The prefect of the Congregation for the Doctrine of the Faith (CDF), Cardinal Gerhard Müller, recently expressed his disappointment regarding the decision made by the Leadership Conference of Women Religious (LCWR) to honor a Fordham University theologian whose work has been criticized by the U.S. bishops, according to the National Catholic Register.
Cardinal Müller said that the LCWR’s decision to give its Outstanding Leadership Award to Sr. Elizabeth Johnson “will be seen as a rather open provocation against the Holy See and the Doctrinal Assessment.”
Cardinal Müller’s remarks were given during the LCWR’s annual meeting with the Vatican. He emphasized that the organization must show “more substantive signs of collaboration” with the implementation of the 2012 reform mandate from the CDF.
In addition, the decision to honor Sr. Johnson “further alienates the LCWR from the Bishops” and “demonstrates clearly the necessity of the [2012 reform mandate’s] provision that speakers and presenters at major programs will be subject to approval by the Delegate.”
The apostolic delegate who had been put in charge of overseeing the LCWR’s reform, Archbishop J. Peter Sartain of Seattle, should be included in discussions about honorees, Cardinal Müller stated, in order to avoid speakers using an LCWR forum “to advance positions at odds with the teaching of the Church.”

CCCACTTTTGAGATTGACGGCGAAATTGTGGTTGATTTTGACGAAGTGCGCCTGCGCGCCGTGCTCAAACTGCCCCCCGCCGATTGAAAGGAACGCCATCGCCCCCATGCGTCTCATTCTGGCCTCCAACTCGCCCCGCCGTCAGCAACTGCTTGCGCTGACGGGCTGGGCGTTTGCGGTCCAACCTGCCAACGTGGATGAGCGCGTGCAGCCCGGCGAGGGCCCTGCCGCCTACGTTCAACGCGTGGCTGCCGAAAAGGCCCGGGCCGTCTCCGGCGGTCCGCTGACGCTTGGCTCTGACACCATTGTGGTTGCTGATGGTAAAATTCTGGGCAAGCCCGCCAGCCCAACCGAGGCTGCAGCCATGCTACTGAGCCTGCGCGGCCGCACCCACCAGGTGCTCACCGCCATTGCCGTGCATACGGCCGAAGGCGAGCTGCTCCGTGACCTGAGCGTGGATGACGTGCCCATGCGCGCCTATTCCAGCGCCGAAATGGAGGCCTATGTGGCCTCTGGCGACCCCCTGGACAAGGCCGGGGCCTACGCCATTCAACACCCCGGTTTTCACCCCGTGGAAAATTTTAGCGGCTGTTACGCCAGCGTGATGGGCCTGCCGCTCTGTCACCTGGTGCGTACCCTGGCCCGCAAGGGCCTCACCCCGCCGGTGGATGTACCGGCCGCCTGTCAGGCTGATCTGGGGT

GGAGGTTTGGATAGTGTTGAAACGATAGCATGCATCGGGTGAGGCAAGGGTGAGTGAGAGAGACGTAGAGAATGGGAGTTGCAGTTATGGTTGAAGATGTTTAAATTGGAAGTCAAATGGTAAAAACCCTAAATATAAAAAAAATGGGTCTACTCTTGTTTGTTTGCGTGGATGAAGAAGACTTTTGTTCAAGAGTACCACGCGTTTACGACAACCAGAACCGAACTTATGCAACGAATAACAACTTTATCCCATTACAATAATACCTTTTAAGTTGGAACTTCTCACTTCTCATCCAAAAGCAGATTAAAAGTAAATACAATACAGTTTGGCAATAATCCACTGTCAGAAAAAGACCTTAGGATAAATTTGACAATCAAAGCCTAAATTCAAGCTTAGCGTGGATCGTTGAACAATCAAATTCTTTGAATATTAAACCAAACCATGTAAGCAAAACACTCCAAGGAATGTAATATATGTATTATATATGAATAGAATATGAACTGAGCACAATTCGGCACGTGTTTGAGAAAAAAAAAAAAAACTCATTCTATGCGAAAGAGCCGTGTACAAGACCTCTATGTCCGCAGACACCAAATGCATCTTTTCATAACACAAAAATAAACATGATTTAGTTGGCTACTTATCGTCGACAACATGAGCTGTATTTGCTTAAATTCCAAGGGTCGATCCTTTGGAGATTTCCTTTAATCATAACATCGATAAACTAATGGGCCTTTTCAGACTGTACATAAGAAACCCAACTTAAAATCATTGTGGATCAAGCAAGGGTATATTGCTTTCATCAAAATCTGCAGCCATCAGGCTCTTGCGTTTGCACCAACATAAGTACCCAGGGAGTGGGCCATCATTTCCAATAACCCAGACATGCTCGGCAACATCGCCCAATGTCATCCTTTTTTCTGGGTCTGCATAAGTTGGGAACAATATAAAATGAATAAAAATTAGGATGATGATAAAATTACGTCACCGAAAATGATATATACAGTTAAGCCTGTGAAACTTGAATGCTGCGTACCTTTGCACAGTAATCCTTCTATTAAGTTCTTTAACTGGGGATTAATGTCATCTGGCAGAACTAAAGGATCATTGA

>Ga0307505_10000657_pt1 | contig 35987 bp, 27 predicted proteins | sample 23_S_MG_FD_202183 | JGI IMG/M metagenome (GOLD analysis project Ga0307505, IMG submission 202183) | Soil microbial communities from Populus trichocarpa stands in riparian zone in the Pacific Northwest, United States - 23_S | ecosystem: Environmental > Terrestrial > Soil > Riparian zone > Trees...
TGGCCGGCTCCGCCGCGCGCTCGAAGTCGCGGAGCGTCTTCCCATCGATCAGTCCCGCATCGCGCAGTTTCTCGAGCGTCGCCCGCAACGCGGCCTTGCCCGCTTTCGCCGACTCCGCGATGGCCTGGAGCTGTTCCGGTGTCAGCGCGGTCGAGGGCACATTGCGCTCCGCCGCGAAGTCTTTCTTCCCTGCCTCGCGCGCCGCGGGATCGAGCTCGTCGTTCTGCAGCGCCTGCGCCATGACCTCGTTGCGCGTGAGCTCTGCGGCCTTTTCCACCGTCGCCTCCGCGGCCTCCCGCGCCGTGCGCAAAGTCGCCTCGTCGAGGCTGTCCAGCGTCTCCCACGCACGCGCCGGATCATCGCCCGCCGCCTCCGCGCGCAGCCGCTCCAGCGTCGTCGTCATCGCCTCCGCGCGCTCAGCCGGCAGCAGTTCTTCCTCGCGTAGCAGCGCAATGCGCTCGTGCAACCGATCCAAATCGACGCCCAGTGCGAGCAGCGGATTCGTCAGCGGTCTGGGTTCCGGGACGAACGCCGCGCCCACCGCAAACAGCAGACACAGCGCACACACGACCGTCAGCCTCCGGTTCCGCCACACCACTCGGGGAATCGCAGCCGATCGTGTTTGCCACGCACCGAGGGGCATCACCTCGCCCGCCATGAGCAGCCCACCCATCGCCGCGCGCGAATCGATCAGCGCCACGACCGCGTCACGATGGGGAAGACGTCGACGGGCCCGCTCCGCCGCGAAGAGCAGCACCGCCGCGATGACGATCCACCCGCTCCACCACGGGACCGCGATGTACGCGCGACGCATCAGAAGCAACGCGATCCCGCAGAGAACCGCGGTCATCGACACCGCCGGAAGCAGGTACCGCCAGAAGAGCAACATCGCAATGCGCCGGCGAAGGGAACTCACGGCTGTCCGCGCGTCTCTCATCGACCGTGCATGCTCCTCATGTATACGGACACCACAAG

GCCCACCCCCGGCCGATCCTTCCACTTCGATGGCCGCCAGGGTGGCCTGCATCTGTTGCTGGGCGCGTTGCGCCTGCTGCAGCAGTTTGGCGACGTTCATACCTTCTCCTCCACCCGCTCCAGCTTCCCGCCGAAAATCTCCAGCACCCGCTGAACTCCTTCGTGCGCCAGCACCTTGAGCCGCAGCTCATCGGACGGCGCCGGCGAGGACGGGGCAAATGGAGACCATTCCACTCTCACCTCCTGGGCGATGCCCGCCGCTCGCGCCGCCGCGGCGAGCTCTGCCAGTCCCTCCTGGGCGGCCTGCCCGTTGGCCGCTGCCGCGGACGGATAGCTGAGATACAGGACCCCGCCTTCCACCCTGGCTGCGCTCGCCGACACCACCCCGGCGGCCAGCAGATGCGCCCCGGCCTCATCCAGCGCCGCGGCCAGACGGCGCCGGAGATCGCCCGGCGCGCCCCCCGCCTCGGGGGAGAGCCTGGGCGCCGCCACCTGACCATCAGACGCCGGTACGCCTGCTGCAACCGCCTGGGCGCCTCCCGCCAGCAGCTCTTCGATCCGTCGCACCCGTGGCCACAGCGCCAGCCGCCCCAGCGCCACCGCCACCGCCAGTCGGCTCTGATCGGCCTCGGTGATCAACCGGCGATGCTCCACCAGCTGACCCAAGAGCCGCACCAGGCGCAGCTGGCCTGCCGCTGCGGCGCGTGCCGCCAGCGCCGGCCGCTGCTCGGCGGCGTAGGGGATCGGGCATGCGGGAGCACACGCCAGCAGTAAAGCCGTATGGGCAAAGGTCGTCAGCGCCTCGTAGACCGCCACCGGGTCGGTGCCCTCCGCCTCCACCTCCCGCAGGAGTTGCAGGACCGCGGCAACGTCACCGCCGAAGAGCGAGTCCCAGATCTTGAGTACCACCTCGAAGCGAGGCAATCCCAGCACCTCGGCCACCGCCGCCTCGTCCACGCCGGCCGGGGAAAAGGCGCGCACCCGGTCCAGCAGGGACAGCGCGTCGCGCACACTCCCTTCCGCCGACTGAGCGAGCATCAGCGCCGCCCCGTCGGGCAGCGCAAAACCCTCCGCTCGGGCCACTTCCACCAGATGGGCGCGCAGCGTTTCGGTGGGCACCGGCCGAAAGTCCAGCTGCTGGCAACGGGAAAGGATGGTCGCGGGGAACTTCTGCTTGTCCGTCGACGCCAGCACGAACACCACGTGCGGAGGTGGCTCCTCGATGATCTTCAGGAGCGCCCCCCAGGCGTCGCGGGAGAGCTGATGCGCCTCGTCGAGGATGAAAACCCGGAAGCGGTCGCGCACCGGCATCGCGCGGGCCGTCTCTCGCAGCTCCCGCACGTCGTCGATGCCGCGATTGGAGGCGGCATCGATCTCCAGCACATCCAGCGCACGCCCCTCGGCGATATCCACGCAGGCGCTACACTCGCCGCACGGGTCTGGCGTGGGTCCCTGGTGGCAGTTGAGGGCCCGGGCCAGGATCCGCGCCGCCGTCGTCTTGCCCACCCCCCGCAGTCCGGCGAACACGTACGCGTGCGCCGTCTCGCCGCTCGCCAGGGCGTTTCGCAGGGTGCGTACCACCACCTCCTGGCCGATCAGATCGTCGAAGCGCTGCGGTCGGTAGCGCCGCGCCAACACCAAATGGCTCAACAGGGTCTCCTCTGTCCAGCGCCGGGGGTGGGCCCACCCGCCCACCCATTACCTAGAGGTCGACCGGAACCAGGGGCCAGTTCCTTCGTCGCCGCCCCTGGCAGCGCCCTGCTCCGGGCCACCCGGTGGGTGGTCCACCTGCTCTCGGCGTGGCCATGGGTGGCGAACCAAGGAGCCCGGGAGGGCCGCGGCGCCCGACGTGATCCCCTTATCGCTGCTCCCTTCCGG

The full text of Cardinal Müller’s remarks is available here.
In 2011, the U.S. bishops released a statement condemning a 2007 book by Sr. Johnson entitled, Quest for the Living God, because of “misrepresentations, ambiguities and errors” that do “not accord with authentic Catholic teaching on essential points,” as was reported.
Sr. Johnson herself balked in a public statement at the time, claiming that the USCCB statement “in several key instances . . . radically misinterprets what I think, and what I in fact wrote.” But the bishops responded to Sr. Johnson by publicly reaffirming their condemnation of the book, saying “the book is seriously inadequate as a presentation of the Catholic understanding of God,” as was reported.
Sr. Johnson taught courses on “20th Century Theologians” and “God in Contemporary Theology” this spring at Fordham, according to the Jesuit University’s website.
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